But I PAID my DUES at the Dairy Bar. I was there for PHEASANT HUNTING season!

  3. um..excuse me... what poetic license...what fantasy: thrashed you senseless?? NEVER HAPPENED!!

  4. Wow, the Dairy Bar seems to have been a rite of passage for my sisters. I'm kinda glad I missed out on that one.

  5. i never worked it. my hell was ricketts theaters. drive in and indoor. but...i have heard the horror stories about the dairy bar. i think mich was the first. lots of grease, and hard work, with not much pay,,along with a really REALLY bitchy boss. least, that's what i heard. hey...i got stories about mr. ricketts...the cheap sob.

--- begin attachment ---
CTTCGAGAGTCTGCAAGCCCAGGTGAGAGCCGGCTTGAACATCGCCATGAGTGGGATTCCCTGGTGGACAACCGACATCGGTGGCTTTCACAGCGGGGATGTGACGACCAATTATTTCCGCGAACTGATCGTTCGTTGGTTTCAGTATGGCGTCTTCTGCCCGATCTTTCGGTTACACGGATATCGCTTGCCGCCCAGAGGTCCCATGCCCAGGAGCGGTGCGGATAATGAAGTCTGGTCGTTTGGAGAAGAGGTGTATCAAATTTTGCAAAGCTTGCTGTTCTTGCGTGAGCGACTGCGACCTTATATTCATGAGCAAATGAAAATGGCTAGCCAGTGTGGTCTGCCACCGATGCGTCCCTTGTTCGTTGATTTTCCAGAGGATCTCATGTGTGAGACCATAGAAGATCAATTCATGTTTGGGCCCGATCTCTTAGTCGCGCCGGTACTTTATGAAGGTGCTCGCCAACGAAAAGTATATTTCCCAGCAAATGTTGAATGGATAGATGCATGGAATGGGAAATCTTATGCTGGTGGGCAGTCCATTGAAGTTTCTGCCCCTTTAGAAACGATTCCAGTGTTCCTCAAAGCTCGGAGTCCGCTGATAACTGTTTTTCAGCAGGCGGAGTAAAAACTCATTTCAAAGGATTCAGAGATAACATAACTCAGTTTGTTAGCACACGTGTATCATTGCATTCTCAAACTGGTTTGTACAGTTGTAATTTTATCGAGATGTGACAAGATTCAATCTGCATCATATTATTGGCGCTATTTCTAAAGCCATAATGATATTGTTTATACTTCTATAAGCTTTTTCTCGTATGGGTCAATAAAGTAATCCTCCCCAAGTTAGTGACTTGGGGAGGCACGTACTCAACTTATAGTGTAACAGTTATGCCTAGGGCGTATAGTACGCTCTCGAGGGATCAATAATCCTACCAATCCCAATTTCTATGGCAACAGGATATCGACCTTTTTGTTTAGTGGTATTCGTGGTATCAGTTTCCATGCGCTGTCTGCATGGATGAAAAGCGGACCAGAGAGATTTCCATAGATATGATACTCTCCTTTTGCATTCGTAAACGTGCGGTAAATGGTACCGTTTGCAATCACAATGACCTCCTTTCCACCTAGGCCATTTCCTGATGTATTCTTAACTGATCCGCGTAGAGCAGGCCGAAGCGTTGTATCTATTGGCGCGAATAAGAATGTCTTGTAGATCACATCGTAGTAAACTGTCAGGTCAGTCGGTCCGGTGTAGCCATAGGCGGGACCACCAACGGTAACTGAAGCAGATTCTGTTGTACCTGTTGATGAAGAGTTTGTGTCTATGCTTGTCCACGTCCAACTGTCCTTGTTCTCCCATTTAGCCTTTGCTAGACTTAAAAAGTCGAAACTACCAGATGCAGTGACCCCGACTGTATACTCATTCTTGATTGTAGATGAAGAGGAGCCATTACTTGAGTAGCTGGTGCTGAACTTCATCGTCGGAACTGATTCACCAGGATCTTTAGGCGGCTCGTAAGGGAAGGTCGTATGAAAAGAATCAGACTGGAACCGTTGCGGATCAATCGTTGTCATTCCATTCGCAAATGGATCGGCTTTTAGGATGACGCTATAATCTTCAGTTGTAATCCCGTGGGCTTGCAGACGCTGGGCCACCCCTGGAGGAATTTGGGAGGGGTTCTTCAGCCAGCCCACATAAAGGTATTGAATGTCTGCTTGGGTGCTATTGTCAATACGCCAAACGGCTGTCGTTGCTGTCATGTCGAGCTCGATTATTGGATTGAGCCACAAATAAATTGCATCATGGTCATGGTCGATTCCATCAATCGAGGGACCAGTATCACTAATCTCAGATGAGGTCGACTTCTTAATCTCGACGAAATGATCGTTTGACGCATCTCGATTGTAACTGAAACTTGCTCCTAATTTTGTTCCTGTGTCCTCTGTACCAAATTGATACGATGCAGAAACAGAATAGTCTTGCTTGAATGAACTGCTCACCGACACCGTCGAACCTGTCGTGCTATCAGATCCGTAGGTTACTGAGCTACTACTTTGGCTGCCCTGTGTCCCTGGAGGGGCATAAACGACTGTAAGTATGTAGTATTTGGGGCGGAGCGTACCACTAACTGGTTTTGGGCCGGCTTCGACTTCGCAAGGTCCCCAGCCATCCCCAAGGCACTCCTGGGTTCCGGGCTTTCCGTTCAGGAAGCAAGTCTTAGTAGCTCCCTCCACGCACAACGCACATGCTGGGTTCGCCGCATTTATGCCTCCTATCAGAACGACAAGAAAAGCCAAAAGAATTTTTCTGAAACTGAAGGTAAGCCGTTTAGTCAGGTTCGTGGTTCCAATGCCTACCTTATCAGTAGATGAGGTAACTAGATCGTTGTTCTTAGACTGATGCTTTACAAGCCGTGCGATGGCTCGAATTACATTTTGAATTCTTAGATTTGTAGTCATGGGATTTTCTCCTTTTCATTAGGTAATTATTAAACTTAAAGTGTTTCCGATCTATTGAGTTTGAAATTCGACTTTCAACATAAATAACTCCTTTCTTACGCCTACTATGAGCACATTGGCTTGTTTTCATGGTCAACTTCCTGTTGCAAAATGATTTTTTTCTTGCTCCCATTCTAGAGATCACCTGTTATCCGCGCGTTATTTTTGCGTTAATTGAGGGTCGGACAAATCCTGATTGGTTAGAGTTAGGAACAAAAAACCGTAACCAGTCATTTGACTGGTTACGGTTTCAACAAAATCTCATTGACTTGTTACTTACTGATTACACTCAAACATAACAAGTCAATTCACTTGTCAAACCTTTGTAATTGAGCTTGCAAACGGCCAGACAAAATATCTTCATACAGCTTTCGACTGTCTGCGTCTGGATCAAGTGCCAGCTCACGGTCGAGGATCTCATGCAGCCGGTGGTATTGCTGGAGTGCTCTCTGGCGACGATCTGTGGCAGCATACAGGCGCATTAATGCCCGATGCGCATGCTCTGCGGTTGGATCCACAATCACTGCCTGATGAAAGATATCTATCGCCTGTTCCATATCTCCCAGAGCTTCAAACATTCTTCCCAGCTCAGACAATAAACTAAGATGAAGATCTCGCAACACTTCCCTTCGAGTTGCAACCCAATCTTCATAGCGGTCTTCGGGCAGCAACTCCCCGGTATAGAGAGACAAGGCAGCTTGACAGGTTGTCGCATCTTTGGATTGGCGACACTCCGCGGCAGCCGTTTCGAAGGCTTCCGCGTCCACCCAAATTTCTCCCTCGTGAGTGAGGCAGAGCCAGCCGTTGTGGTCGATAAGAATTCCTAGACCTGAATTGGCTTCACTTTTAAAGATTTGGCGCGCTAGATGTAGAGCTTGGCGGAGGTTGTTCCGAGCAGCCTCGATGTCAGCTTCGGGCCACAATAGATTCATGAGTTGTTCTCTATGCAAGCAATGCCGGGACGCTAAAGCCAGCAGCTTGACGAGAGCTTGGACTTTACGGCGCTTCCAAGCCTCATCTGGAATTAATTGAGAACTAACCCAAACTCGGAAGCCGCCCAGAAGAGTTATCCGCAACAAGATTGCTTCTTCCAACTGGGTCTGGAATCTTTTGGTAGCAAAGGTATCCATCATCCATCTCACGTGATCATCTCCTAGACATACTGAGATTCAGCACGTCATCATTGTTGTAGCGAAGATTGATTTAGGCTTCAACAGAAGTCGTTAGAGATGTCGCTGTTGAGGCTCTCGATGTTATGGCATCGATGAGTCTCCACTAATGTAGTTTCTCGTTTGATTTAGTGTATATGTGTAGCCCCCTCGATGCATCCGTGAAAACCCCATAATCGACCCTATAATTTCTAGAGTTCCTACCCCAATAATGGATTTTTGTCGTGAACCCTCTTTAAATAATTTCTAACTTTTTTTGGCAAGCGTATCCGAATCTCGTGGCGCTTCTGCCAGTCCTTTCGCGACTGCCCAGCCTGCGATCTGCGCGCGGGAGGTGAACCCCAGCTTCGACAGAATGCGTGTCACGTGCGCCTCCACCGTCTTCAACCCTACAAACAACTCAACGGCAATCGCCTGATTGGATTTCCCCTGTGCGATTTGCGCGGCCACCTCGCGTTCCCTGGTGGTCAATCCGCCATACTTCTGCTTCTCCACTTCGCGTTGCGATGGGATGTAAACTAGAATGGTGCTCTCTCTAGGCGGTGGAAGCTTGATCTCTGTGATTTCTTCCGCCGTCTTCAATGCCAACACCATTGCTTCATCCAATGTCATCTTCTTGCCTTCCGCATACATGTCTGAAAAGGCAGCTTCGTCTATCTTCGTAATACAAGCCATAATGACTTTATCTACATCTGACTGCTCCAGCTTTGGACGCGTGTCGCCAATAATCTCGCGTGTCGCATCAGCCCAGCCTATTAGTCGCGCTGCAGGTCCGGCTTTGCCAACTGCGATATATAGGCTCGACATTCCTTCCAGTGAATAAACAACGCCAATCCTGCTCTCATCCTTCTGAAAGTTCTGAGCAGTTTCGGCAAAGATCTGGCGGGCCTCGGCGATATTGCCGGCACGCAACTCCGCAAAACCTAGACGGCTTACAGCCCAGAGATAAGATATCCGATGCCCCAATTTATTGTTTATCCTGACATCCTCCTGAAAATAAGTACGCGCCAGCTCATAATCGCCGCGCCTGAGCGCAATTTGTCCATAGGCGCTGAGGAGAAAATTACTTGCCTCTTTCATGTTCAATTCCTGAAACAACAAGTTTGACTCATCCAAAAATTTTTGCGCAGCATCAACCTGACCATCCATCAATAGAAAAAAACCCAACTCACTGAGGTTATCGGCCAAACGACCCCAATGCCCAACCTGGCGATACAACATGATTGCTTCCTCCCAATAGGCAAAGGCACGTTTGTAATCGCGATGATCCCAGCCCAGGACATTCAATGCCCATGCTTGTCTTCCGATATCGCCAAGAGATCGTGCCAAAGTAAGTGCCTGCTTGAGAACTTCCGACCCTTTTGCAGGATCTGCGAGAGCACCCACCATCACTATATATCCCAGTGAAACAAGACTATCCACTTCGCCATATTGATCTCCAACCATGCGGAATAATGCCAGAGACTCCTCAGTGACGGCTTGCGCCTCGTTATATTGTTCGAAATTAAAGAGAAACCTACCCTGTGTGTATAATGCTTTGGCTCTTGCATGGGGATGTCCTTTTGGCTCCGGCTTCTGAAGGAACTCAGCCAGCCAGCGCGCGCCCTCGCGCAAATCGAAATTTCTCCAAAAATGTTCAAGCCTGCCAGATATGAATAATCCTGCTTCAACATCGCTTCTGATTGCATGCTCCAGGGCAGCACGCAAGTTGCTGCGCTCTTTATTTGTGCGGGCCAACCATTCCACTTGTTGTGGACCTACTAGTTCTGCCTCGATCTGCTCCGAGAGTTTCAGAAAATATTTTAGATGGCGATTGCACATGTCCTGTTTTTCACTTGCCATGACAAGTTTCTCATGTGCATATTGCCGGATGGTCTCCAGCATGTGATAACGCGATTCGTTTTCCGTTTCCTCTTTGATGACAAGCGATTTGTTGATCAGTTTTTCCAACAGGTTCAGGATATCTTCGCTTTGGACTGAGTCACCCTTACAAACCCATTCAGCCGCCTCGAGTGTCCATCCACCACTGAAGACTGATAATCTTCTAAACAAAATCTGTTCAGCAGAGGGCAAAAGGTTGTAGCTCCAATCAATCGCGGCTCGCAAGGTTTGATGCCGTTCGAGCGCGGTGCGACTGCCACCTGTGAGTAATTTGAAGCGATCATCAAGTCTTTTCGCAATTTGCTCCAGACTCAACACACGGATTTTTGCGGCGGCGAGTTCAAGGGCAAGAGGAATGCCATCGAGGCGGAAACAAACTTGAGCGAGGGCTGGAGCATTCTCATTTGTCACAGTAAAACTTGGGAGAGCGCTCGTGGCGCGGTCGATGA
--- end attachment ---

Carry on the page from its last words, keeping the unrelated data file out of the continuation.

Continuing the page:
6. Yeah, Frances, was a SUPER bitch. She called me a space case. I'd go home smelling like french fry grease and Clorox. She would go across the street to their gas station, and tell me to call her if it got busy. But I didn't want her to come back, so I wouldn't call her, and the orders would pile up....HELL. I think she had a big dark mole on her forehead.

  7. yes! i do remember a mole!! i remember mich coming home smelling like grease. if ever a place of business needed an expose,,the dairy bar did! there was no happiness there.